54 He broke into the sanctuary of Vesta, and carried away a statue, which he supposed to be the palladium; but the vestals boasted that, by a pious fraud, they had imposed a counterfeit image on the profane intruder. Hist. August., p. 103.
55 Dion, l. lxxix. p. 1360. Herodian, l. v. p. 193. The subjects of the empire were obliged to make liberal presents to the new married couple; and whatever they had promised during the life of Elagabalus was carefully exacted under the administration of Mamaea.
56 The invention of a new sauce was liberally rewarded; but if it was not relished, the inventor was confined to eat of nothing else till he had discoveredanother more agreeable to the Imperial palate Hist. August. p. 111.
57 He never would eat sea-fish except at a great distance from the sea; he then would distribute vast quantities of the rarest sorts, brought at an immense expense, to the peasants of the inland country. Hist. August. p. 109.
58 Dion, l. lxxix. p. 1358. Herodian, l. v. p. 192.
59 Hierocles enjoyed that honor; but he would have been supplanted by one Zoticus, had he not contrived, by a potion, to enervate the powers of his rival, who, being found on trial unequal to his reputation, was driven with ignominy from the palace. Dion, l. lxxix. p. 1363, 1364. A dancer was made praefect of the city, a charioteer praefect of the watch, a barber praefect of the provisions. These three ministers, with many inferior officers, were all recommended enormitate membrorum. Hist. August. p. 105.
60 Even the credulous compiler of his life, in the Augustan History (p. 111) is inclined to suspect that his vices may have been exaggerated.
*_0047 Wenck has justly observed that Gibbon should have reckoned the influence of Christianity in this great change. In the most savage times, and the most corrupt courts, since the introduction of Christianity there have been no Neros or Domitians, no Commodus or Elagabalus. - M.
61 Dion, l. lxxix. p. 1365. Herodian, l. v. p. 195 - 201. Hist. August. p. 105. The last of the three historians seems to have followed the best authors in his account of the revolution.
62 The area of the death of Elagabalus, and of the accession of Alexander, has employed the learning and ingenuity of Pagi, Tillemont, Valsecchi, Vignoli, and Torre, bishop of Adria. The question is most assuredly intricate; but I still adhere to the authority of Dion, the truth of whose calculations is undeniable, and the purity of whose text is justified by the agreement of Xiphilin, Zonaras, and Cedrenus. Elagabalus reigned three years nine months and four days, from his victory over Macrinus, and was killed March 10, 222. But what shall we reply to the medals, undoubtedly genuine, which reckon the fifth year of his tribunitian power? We shall reply, with the learned Valsecchi, that the usurpation of Macrinus was annihilated, and that the son of Caracalla dated his reign from his father's death? After resolving this great difficulty, the smaller knots of this question may be easily untied, or cut asunder. Note: This opinion of Valsecchi has been triumphantly contested by Eckhel, who has shown the impossibility of reconciling it with the medals of Elagabalus, and has given the most satisfactory explanation of the five tribunates of that emperor. He ascended the throne and received the tribunitian power the 16th of May, in the year of Rome 971; and on the 1st January of the next year, 972, he began a new tribunate, according to the custom established by preceding emperors. During the years 972, 973, 974, he enjoyed the tribunate, and commenced his fifth in the year 975, during which be was killed on the 10th March. Eckhel de Doct. Num. viii. 430 &c. - G.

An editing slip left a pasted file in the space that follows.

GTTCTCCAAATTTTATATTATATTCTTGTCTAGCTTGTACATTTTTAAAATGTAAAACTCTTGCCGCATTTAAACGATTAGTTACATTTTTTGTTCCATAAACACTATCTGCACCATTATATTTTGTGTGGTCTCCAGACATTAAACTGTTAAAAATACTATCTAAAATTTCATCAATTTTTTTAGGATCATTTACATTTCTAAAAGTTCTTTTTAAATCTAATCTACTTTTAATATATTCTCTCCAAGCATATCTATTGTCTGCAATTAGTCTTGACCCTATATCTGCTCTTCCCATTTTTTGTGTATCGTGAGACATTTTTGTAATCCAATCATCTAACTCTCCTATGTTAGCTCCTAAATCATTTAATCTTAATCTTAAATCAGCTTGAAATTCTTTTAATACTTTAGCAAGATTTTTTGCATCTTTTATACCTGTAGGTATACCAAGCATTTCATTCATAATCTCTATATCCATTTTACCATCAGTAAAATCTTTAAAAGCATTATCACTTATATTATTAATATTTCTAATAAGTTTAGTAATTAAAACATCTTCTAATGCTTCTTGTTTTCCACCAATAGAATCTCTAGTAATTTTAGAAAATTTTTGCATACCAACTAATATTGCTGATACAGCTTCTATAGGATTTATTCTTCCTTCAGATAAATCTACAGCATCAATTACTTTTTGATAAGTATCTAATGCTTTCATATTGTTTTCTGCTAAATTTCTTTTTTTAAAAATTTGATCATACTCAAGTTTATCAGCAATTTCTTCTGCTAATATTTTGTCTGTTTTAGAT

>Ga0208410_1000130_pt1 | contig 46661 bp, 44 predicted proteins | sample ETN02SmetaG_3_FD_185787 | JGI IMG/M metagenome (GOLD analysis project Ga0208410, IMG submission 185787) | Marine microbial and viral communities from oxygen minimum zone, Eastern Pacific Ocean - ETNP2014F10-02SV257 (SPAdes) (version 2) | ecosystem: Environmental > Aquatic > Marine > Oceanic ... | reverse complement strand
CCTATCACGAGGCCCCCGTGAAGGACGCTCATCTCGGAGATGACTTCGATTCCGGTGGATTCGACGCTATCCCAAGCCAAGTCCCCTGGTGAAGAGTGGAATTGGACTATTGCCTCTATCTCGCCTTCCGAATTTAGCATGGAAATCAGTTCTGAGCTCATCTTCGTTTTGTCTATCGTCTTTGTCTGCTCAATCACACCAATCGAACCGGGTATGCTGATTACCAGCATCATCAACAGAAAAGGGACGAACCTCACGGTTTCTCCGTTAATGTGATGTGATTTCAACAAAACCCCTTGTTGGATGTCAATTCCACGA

63 Hist. August. p. 114. By this unusual precipitation, the senate meant to confound the hopes of pretenders, and prevent the factions of the armies.
64 Metellus Numidicus, the censor, acknowledged to the Roman people, in a public oration, that had kind nature allowed us to exist without the help of women, we should be delivered from a very troublesome companion; and he could recommend matrimony only as the sacrifice of private pleasure to public duty. Aulus Gellius, i. 6.
65 Tacit. Annal. xiii. 5.
66 Hist. August. p. 102, 107.
67 Dion, l. lxxx. p. 1369. Herodian, l. vi. p. 206. Hist. August. p. 131. Herodian represents the patrician as innocent. The Augustian History, on the authority of Dexippus, condemns him, as guilty of a conspiracy against the life of Alexander. It is impossible to pronounce between them; but Dion is an irreproachable witness of the jealousy and cruelty of Mamaea towards the young empress, whose hard fate Alexander lamented, but durst not oppose.
68 Herodian, l. vi. p. 203. Hist. August. p. 119. The latter insinuates, that when any law was to be passed, the council was assisted by a number of able lawyers and experienced senators, whose opinions were separately given, and taken down in writing.